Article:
More recently, in roughly 20 villages in West Java that hosted recruitment events, many new users, like Iyus Ruswandi, were attracted by giveaways. Mulyana says that Irma paid him a fee of 2, IDR around 14 US cents, at the time of writing for each person successfully scanned. For their part, villagers were not told that at least some of their officials were being paid to promote Worldcoin; in fact, many thought the event was run by the government itself , as Mulyana, the school principal, recalled.

Some villagers now doubt that they will receive any money at all now that late January, the time when they were told Worldcoin representatives would return to the village to hand out funds, has come and gone.

Nor has the ability to trade Worldcoin from the wallet appeared, for those digitally savvy enough to navigate the app. The orb operators we spoke to often mentioned how little information they received from the Worldcoin representatives who recruited them, even as they were made acutely aware that their payment was tied to the number of people they could sign up.

Worldcoin said that it provides its country-level orb operators with a code of conduct, which sub-operators must also abide by, and that it is moving away from commissions based on number of sign-ups. Bryan Mtembei was one such operator. Ultimately, Mtembei's need for money overrode his concerns; he says that he signed up between and people, at 50 KS 44 US cents per scan.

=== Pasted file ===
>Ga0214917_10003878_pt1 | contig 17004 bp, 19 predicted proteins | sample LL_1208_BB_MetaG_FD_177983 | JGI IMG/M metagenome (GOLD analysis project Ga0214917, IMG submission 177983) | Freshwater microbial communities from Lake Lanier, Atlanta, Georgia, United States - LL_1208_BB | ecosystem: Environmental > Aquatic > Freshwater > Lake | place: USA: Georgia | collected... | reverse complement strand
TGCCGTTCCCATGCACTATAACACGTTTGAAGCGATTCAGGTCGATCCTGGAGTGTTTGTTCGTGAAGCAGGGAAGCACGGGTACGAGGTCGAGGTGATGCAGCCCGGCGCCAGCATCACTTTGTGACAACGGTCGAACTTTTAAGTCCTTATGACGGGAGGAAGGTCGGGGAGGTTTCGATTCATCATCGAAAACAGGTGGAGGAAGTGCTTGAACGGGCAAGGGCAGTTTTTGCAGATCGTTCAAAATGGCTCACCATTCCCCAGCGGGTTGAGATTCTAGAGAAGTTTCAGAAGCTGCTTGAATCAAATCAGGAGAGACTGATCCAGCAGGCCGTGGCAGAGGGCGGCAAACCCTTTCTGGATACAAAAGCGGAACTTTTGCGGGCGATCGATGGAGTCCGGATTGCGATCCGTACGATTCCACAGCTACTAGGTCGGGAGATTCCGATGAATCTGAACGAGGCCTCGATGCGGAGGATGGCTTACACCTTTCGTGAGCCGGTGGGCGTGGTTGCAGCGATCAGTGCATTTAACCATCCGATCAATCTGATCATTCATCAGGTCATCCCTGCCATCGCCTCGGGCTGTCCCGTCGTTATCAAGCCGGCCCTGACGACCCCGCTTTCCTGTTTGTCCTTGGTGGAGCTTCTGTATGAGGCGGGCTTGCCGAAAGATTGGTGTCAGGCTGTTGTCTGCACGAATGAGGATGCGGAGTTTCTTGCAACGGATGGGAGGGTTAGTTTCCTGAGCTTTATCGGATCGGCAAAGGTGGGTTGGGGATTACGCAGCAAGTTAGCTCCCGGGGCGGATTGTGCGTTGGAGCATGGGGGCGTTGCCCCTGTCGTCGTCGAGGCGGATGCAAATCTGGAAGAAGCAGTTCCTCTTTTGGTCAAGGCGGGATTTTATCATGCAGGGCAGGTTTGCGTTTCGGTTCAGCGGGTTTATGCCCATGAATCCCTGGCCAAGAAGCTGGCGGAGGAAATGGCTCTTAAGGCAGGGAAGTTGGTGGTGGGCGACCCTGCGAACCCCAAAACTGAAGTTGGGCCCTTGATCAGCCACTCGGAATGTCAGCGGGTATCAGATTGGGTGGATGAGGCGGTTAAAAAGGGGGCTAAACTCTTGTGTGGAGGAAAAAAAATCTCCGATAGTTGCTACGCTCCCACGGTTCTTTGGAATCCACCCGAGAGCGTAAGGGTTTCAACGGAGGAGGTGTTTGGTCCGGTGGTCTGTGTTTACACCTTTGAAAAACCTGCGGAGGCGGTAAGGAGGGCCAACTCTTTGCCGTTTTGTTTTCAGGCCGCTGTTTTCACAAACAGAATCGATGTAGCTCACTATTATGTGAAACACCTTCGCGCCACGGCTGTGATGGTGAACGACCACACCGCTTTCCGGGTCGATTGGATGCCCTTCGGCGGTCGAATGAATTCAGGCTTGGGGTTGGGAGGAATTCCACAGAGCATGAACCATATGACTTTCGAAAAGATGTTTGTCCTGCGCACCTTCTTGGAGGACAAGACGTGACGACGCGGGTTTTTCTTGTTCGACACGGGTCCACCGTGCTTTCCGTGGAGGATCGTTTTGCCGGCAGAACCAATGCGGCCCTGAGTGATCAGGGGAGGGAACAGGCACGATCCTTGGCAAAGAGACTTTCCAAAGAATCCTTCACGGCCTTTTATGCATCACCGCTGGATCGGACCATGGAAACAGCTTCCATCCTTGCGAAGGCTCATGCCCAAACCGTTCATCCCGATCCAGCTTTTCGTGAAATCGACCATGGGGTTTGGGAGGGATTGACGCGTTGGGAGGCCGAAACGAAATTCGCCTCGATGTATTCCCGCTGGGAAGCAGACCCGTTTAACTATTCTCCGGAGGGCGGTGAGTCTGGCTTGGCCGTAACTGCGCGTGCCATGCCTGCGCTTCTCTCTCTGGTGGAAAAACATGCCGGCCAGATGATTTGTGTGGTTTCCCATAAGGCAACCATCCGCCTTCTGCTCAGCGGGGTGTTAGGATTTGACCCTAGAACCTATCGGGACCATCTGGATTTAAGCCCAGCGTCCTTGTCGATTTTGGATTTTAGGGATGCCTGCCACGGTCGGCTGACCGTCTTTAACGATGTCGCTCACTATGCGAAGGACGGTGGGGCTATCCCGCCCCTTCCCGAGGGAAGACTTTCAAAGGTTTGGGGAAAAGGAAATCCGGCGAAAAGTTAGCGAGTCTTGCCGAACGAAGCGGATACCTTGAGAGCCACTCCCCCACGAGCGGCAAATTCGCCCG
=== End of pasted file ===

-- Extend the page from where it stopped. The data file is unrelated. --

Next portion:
And he wasn't alone. Willis Okach, a college student in Nairobi recruited, like Mtembei, to become an orb operator after his own scan, also got involved because of the money. Any individual who does consent to our collection and use of their biometric data may revoke their consent at any time and this data will be deleted. Sometimes, new users were asked to provide additional personal data, which Worldcoin claims it never requests. Almost all of the people we spoke to were asked to provide email addresses to log into their wallets even after Worldcoin introduced a QR code for sign-ins.

Some were asked for phone numbers as well. But things like this will always be optional. When we shared these comments with interviewees, they did not recognize their own experiences. Mtembei emphasized that personal details were never optional, and there was no way to sign up at his orb without both email and phone. In fact, according to its launch blog post, Worldcoin is unavailable in either the United States or China due to regulatory constraints, while Bloomberg reported that it has also shut down field tests in other countries, including Turkey and Sudan, for similar reasons.

Worldcoin has, however, signed up a number of users in the US at demos held at cryptocurrency conferences, though the company does not consider its US activities to be a form of field testing. This presents its own challenges. Enacted in , the GDPR requires that data subjects be fully informed about why their data is collected, how it will be used, who will be processing it, where it will be transferred, how they can erase it, and how they can stop its processing.